With a number of high-profilesecurity hacks involving widely used software, government agencies are retraining their focus on their organization's security measures and those of the vendors and service providers that work with them. This shift in focus was actually on the rise before the recent hacks in anticipation of cyberattacks just like the ones we've recently seen.
In January of 2020, the Defense Department implemented the Cybersecurity Maturity Model Certification (CMMC), a unified standard for implementing cybersecurity across the defense industrial base (DIB), which includes over 300,000 companies in the supply chain. Contractors have always been held responsible for implementing and documenting their IT systems' security that touch sensitive government data. Under CMMC, this continues, but adds the need for a third party to assess the contractor's compliance.
For the past 17 years, the Cybersecurity & Infrastructure Security Agency and the National Cybersecurity Alliance have led a month-long national focus on cybersecurity best practices. In coordination with a number of organizations around the country, each October features events and campaigns to help educate businesses and individuals on avoiding dangers lurking online. As with everything else, the activities for the 2020 Cybersecurity Awareness Month will look a bit different. But perhaps it is fitting that most of it will be taking place online. It's a great opportunity to practice what you preach when hosting virtual events and resources.
The theme for 2020 is "Do Your Part. #BeCyberSmart," encouraging individuals and organizations to look at their own role in protecting cyberspace and providing proactive steps to enhance cybersecurity. A big part of this is the idea of "if you connect it, protect it." Resources and speakers will focus on securing devices at home and at work, securing Internet-connected healthcare devices, and looking ahead to the future of connected devices.
In government, doing "your part" means making a transition to a zero trust security environment where access controls are maintained around data and systems even after someone has shown the proper credentials to get into the network. The name "zero trust" implies a difficult hurdle that has to be overcome to earn the trust, but that is not the case. A different way of looking at it is "context-based trust" or "variable trust" meaning that devices with network access will receive immediate entry. Other devices that are unknown to the network will be subject to additional checks and balances. Key to this is establishing what is perceived as normal behavior on the network and by users. As activity deviates from that norm, systems and data can be locked up until legitimate access is verified. Continue reading →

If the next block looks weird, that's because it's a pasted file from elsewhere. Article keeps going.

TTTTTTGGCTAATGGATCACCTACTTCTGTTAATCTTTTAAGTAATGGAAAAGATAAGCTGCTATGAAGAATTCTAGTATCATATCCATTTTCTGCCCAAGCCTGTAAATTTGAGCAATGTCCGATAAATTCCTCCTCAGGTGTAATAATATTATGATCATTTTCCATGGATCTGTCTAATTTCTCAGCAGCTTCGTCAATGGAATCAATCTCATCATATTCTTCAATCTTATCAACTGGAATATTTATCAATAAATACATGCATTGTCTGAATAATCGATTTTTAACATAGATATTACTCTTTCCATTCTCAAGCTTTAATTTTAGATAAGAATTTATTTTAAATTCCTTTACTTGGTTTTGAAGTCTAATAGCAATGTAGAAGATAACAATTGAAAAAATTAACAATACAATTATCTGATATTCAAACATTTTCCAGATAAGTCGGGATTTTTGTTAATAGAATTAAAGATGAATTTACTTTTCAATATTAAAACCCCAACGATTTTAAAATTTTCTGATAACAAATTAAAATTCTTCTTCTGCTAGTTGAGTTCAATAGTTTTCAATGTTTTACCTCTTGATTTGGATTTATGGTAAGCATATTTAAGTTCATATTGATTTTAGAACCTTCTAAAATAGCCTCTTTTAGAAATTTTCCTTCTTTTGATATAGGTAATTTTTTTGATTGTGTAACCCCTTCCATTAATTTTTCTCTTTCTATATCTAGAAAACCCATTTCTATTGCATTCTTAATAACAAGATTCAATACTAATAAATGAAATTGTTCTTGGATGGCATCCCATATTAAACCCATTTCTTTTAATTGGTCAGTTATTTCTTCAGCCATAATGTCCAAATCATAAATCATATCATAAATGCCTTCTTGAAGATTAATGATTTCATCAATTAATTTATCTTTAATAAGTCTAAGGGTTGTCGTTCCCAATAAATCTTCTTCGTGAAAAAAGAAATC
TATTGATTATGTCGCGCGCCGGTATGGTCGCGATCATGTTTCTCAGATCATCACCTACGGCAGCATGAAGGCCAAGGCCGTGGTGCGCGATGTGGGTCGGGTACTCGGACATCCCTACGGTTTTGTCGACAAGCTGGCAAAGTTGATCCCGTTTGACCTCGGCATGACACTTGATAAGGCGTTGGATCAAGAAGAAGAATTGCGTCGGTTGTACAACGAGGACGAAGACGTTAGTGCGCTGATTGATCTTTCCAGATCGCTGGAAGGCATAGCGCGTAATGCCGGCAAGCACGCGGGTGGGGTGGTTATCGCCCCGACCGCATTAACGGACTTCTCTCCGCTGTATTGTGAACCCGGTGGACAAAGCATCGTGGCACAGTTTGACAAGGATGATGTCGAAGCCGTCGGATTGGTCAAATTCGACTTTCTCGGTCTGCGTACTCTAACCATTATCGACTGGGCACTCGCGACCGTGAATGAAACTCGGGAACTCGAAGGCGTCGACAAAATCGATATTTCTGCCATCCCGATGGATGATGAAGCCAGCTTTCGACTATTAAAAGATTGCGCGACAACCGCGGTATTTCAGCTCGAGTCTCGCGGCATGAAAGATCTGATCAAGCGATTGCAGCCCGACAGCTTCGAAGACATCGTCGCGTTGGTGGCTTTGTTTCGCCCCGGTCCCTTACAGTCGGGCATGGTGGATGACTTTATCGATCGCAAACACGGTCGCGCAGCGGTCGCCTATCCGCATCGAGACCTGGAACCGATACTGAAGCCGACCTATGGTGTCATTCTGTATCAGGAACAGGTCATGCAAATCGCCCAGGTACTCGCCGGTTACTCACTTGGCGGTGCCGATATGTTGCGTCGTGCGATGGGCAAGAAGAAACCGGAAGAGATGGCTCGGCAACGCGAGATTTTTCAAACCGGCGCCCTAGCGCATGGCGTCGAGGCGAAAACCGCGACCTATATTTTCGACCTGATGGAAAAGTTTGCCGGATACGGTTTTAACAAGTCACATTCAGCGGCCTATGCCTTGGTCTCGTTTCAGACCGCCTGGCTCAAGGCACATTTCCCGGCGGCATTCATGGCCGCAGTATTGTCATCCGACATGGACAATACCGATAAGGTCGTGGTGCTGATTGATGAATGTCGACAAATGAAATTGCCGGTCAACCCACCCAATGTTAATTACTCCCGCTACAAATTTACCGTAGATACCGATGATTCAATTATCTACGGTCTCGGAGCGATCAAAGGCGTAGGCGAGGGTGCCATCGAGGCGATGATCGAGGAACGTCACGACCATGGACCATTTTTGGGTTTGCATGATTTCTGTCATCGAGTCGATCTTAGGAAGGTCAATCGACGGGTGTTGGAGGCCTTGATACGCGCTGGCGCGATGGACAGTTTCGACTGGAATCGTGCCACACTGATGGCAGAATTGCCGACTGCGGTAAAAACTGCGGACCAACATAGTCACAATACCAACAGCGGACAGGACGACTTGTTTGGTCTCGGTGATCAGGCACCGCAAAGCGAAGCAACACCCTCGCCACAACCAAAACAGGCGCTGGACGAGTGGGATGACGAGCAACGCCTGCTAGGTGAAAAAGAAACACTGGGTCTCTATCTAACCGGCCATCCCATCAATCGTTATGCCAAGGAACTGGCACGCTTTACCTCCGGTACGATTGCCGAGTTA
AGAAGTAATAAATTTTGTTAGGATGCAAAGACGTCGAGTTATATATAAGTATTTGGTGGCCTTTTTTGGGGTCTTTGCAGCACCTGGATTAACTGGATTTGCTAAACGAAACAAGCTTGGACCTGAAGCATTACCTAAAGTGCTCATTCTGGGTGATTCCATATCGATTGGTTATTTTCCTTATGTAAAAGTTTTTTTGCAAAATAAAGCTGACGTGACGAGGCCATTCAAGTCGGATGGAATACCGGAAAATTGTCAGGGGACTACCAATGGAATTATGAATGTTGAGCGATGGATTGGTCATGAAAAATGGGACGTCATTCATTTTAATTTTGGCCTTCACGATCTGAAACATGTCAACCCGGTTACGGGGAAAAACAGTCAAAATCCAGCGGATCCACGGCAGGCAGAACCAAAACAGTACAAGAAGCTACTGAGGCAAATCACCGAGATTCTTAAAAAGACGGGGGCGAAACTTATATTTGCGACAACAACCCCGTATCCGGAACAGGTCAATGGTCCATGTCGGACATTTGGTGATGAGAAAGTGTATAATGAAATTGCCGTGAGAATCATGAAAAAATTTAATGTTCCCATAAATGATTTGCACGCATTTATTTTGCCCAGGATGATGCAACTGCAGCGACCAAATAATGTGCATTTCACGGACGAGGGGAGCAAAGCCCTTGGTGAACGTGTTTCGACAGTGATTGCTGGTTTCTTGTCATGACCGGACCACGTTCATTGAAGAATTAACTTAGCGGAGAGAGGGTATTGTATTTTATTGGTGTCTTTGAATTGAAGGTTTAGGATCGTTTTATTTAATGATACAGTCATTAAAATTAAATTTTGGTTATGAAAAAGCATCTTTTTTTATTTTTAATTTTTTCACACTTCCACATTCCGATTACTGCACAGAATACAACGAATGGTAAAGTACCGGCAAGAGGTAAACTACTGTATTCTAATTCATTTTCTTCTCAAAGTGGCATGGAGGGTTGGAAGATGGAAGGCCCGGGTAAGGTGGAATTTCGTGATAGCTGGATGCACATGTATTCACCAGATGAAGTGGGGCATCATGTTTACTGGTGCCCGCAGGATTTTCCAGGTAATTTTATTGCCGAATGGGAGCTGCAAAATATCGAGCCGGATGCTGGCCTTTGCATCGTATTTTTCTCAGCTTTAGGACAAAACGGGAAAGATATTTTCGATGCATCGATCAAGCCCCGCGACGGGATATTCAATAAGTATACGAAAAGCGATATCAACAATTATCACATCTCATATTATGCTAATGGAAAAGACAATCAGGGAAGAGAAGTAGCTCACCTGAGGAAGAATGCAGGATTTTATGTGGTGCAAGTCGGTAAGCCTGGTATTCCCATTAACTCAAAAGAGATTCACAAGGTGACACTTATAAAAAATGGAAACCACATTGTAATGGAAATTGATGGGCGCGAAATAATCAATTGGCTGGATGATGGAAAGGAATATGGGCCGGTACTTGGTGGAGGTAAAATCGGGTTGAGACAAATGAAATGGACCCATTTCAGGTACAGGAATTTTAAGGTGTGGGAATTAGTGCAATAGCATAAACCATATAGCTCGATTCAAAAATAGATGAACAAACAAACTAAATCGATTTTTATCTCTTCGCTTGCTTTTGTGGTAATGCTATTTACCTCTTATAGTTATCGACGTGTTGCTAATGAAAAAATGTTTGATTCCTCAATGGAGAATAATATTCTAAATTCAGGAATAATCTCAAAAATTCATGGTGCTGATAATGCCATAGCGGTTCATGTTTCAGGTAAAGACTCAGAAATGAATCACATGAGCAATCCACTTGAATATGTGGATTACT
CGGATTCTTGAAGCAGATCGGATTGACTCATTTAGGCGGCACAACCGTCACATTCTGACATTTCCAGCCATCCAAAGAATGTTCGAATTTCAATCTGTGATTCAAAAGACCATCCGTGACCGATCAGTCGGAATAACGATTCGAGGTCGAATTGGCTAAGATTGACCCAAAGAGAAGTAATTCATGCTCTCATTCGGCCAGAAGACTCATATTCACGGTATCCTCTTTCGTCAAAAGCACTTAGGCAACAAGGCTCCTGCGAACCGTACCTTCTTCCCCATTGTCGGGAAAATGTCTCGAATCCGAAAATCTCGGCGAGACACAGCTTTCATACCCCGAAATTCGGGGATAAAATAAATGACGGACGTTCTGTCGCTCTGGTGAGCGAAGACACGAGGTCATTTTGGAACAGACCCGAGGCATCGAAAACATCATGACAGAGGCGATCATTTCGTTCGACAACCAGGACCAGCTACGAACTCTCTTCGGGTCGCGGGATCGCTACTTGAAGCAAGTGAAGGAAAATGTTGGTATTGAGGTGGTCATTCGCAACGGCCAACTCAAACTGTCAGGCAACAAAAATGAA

Whether it's an Edward Snowden situation or "simply" just someone clicking on a rogue link, insider threat is a real issue for every organization. Insider threat is defined as a malicious threat to the security of an organization and its data that comes from people within the organization, such as employees, former employees, contractors or business associates. These people have some level of legitimate access to systems and information and therefore can open an organization up to attack or a breach. One statisticestimates there is one insider threat for every 6,000 to 8,000 employees within a government agency.[Tweet "Agencies need a combination of monitoring and detection technologies. #GovEventsBlog"]
To mitigate this threat, government agencies need a combination of monitoring and detection technologies, identity management tools, process and policy reviews, forensic capabilities, and user training. It's a complex problem to "solve" but luckily there are a number of events and resources available to help make sense of all of the issues.
We've pulled together a list of several upcoming events to help in understanding and mitigating insider threats to any agency or organization.[Tweet "Upcoming events covering insider threats to any agency or organization. #GovEventsBlog"] Continue reading →